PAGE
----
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Published August 24th 2016
A little known but significant stretch of American civil war history is what the film Free State of Jones attempts to portray in all of 145 minutes. Featuring Matthew McConaughey, the historical war drama has received mixed reviews from critics.
Written and directed by Gary Ross, Free State of Jones pays homage to the legacy of farmer, soldier and Southern Unionist, Newton Knight. The film is loosely based on his rebellion against the Confederacy in Jones County, Mississippi. Unlike the big issues of slavery, racism and rebellion that the film broaches, the story line itself is a fictional account.
Newton Knight played by Matthew McConaughey. Source: IMDb
The quasi-historical plot follows Knight as a poor farmer and battlefield medic whose unrest with the Confederacy grows after he realises that farmers' livestock and crops are being appropriated under the guise of taxes. He gains a following of struggling farmers and African-American slaves who stage an armed uprising against the Confederacy.
A quick history review: The Confederacy was composed of secessionist American states that existed between 1861 and 1865 that depended on the labour of African-American slaves. The seven original slave states which comprised the Confederacy were Alabama, Georgia, Florida, Louisiana, Mississippi, South Carolina, and Texas. Many of slaves who managed to escape soon joined forces with Knight's rebellion.
Enduring many sieges, Knight and his following triumphantly seize a large area of south-central Mississippi, dubbed the 'Free State of Jones'. After the American Civil War ends, Knight Newton becomes a tireless advocate against racial inequality, helping to free the son of an African-American former slave from a cotton field and playing a key role in securing voting rights for all people, regardless of colour or race.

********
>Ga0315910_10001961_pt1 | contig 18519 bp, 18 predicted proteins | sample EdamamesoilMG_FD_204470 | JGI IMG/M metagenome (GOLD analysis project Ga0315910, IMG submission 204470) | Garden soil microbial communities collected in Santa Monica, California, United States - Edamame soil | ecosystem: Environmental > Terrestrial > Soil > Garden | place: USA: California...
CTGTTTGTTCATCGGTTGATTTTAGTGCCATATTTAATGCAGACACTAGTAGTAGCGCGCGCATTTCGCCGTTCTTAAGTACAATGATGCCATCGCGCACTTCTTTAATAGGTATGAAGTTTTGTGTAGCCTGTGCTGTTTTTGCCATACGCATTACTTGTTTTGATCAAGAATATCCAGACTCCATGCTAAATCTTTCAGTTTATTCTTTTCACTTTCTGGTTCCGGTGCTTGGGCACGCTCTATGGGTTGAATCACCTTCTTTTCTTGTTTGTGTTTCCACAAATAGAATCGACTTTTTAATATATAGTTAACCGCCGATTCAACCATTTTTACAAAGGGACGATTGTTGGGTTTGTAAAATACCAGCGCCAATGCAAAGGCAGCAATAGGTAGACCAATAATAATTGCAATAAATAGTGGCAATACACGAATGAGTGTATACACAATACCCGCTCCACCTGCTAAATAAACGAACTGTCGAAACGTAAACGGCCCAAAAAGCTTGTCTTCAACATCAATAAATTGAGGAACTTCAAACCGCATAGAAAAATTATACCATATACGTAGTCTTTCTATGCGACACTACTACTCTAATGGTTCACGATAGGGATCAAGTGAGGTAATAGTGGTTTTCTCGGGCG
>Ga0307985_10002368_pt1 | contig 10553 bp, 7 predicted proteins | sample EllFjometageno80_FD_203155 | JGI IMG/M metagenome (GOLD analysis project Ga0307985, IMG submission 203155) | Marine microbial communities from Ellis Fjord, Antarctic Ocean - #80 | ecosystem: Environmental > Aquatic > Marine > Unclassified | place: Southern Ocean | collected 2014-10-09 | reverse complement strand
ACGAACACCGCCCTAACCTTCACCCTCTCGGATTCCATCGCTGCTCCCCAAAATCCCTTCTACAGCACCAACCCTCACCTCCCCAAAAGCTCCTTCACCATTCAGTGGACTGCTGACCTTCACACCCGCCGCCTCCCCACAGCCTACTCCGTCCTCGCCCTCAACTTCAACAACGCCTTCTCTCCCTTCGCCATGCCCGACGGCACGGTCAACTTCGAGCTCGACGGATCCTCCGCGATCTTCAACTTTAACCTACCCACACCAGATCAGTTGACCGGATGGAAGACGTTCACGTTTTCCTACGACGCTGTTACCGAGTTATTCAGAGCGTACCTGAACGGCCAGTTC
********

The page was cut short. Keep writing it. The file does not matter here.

Capturing the physical and sexual violence that Black American slaves endured, the scenes are oft-times graphically violent, but manage to bring a forgotten figure back to life without shying away from brutality of America's history. The film highlights Knight's role as an advocate for social justice and racial equality. As with any drama worth its salt, Free State of Jones also follows the meandering connection between Knight and a slave girl, Rachel.
Owen Gleiberman from Variety describes the film as "a tale of racial liberation and heroic bloodshed that is designed, at almost every turn, to lift us up to that special place where we can all feel moved by what good liberals we are." Rotten Tomatoes gave it a rating of 43% and critics have noted the use of violence as excessive to the point that it dulls the viewers' reactions.
After viewing Free State of Jones, I can appreciate how the mixed reviews came about. The storyline maintains interest throughout with the right mix of action and drama. There are occasional moments of substandard acting and some rather fanciful scenes. Take for example an ex-wife living happily alongside with her ex-spouse's new lover (a freed African-American slave) and helping to raise the illegitimate child her ex-husband fathered. The likelihood of such a situation in modern times is questionable, let alone during that era. Despite these minor blunders, the film does well to effectively relay an expansive segment of American history in such a short time. If American history, civil war, or even just Matthew McConaughey tickle your fancy, then it is worth watching.